To investigate whether any of these SNPs were associated with ovarian cancer risk for BRCA1 carriers, we analyzed the data within a competing risks framework and estimated HR simultaneously for breast and ovarian cancer. There was no evidence of association with ovarian cancer risk for any of the SNPs, and the breast cancer associations were virtually identical to the primary analysis both in terms of significance and in the HR estimates (Table 2). We repeated the breast cancer association analysis after excluding all individuals who developed ovarian cancer either before or after a breast cancer diagnosis. Despite the sample size reduction, the top four SNPs remained significant at P < 10−7 and the HR estimates were identical to the analysis which included individuals with ovarian cancer as unaffected individuals (Supplementary Table 4). We also evaluated ovarian cancer associations after excluding individuals with ovarian cancer who were recruited >3 years after their cancer diagnosis in order to account for a potential survival bias. No significant associations were observed after this exclusion (Ptrend = 0.44 to Ptrend = 0.96 using competing risk analysis). We conclude that the associations with breast cancer were not confounded by the competing risk of ovarian cancer.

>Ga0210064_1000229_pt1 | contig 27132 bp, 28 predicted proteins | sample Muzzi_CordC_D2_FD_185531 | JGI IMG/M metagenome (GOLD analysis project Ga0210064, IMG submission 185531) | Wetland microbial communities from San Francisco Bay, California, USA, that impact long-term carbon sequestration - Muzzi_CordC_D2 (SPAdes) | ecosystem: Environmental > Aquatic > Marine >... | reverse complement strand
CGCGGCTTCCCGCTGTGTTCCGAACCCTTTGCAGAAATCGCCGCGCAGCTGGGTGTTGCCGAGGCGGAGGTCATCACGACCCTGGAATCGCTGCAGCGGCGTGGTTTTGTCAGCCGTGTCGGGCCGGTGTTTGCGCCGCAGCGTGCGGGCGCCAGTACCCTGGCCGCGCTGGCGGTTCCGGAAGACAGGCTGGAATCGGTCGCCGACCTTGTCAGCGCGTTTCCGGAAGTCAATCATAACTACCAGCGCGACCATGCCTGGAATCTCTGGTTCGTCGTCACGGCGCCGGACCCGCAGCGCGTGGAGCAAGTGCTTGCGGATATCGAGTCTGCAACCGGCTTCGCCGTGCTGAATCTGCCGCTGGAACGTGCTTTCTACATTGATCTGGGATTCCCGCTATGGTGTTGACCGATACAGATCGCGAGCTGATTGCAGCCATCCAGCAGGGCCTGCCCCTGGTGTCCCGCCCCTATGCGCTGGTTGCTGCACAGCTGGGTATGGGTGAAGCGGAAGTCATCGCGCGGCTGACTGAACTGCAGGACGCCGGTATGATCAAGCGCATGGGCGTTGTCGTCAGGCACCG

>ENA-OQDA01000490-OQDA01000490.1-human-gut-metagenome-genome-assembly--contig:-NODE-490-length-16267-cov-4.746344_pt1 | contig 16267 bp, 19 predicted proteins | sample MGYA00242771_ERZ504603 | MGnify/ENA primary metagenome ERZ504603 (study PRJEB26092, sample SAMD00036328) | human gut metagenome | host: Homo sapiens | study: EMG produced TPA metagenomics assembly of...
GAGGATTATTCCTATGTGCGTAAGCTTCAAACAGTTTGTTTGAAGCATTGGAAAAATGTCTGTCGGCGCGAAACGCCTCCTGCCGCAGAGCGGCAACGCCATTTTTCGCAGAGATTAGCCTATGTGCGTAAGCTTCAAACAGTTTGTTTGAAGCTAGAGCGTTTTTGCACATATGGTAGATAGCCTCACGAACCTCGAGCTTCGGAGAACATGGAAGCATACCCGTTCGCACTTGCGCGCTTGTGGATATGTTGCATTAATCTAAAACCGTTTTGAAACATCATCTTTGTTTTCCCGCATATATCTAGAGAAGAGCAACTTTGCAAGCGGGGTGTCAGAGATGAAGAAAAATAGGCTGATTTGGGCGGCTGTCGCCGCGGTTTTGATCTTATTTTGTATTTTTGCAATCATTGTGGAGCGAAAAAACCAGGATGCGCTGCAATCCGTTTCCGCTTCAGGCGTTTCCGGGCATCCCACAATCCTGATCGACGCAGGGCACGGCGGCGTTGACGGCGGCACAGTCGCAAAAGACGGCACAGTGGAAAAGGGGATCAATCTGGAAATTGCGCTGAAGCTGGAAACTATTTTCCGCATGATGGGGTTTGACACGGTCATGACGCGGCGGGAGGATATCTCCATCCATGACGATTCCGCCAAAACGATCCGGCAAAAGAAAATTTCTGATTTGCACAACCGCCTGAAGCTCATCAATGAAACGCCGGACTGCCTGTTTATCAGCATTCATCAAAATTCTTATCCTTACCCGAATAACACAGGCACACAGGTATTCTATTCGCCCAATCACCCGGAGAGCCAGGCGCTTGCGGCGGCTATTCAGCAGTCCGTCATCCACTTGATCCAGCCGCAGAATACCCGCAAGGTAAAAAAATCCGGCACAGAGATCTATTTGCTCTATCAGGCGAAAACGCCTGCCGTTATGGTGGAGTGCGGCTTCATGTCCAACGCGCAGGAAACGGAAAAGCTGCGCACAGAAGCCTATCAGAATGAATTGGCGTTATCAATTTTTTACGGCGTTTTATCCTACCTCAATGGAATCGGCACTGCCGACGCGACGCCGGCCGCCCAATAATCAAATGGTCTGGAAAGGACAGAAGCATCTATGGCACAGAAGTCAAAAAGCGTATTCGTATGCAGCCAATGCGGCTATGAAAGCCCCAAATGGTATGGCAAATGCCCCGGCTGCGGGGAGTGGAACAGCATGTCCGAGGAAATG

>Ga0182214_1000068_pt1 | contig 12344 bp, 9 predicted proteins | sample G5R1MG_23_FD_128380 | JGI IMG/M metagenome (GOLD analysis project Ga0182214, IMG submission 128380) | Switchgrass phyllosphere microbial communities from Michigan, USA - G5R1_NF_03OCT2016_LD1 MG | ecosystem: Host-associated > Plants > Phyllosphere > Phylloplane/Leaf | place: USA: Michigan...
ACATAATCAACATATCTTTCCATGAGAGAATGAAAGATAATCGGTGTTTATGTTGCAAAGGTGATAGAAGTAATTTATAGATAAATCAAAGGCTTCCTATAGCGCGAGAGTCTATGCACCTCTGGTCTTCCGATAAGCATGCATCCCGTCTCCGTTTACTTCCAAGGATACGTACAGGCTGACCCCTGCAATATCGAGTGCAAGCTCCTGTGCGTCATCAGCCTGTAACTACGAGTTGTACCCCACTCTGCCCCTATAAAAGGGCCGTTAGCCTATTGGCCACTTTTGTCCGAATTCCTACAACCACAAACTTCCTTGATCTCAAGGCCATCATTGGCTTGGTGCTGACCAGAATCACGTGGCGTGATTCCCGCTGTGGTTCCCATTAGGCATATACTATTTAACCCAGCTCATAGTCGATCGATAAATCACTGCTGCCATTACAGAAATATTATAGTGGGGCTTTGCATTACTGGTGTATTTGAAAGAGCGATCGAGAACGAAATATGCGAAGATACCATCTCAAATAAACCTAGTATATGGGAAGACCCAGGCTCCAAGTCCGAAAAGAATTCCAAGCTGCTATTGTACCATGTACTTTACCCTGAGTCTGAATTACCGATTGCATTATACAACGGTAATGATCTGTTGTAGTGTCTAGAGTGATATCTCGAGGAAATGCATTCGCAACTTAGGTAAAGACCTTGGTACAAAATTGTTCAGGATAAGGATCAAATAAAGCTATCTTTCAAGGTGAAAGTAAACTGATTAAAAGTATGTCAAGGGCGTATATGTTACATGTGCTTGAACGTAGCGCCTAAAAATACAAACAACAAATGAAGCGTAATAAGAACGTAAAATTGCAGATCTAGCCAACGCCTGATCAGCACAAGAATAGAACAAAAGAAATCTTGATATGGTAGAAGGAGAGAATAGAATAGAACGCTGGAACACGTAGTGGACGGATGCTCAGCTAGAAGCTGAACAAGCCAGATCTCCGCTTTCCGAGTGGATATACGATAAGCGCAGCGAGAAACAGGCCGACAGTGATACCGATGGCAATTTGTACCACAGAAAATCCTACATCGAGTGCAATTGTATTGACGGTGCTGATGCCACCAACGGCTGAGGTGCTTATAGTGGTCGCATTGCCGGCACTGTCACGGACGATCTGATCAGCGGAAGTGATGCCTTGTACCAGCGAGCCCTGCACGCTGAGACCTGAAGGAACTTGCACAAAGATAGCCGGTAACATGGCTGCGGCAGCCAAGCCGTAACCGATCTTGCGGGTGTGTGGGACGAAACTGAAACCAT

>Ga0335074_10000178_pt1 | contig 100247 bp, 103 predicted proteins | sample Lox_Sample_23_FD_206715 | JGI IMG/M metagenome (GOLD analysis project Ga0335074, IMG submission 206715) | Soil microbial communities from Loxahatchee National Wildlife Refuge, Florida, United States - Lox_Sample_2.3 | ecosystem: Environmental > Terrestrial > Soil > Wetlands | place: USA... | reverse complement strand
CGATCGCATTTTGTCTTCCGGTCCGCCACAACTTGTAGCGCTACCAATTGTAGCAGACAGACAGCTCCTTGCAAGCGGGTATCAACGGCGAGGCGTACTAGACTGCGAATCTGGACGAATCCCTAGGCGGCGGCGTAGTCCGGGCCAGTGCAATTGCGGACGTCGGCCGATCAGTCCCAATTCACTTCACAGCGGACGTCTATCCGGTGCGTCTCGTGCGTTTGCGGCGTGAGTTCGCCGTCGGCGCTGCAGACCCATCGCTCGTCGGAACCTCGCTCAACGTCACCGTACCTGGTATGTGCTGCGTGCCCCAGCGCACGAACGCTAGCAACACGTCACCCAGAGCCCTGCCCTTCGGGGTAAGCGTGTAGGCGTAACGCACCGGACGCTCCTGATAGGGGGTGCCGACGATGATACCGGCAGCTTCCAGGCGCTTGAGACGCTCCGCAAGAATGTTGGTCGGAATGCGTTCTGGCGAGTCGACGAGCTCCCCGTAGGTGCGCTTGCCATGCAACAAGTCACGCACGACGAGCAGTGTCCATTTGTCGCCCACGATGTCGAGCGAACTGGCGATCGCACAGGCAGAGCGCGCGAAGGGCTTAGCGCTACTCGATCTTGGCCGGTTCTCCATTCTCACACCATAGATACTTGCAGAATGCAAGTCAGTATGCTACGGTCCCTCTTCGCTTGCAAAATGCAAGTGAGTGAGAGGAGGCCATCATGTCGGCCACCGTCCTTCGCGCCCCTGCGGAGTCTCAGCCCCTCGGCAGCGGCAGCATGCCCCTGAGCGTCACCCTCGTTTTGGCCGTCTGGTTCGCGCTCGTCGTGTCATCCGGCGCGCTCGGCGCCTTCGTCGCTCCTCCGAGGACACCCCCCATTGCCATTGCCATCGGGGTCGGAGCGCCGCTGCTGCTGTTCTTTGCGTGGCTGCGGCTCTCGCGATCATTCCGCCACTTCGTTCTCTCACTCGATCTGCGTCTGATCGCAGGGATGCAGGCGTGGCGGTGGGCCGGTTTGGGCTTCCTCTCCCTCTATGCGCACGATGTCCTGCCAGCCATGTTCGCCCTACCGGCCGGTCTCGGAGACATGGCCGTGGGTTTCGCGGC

We evaluated the SNP associations by the predicted functional consequences of BRCA1 mutation type16–18. Class 1 mutations correspond to loss-of-function mutations and are expected to result in a reduced transcript or protein level due to nonsense-mediated RNA decay, whereas class 2 mutations are likely to generate stable proteins with potential residual or dominant negative function18–20. Among class 1 mutation carriers (combined stage 1 and 2, n = 5,732), the five most significant associated SNPs included rs6994019, an intronic SNP in MMP16 on chromosome 8 (Ptrend = 2.9 × 10−6) and four SNPs in the 19p13 region (Ptrend = 7.6 × 10−6 to Ptrend = 1.6 × 10−4). The MMP16 SNP rs6994019 was the ninth most significant SNP in the primary analysis of all mutations combined (Ptrend = 2.7 × 10−4 in stage 1 and 2 combined; Supplementary Table 3). The strongest association with breast cancer risk for carriers of class 2 mutations was at the five SNPs in the 19p13 region (Ptrend = 1.8 × 10−6 to Ptrend = 1.2 × 10−4; Supplementary Table 3). The HR estimates for the five SNPs in 19p13 were larger for class 2 mutations, but the differences between class 1 and class 2 mutations were significant for only rs8170 and rs3745185 (P = 0.03 and P = 0.004, respectively). These differences might reflect a stronger modifying effect on breast cancer risk for tumors retaining residual or dominant negative BRCA1 function.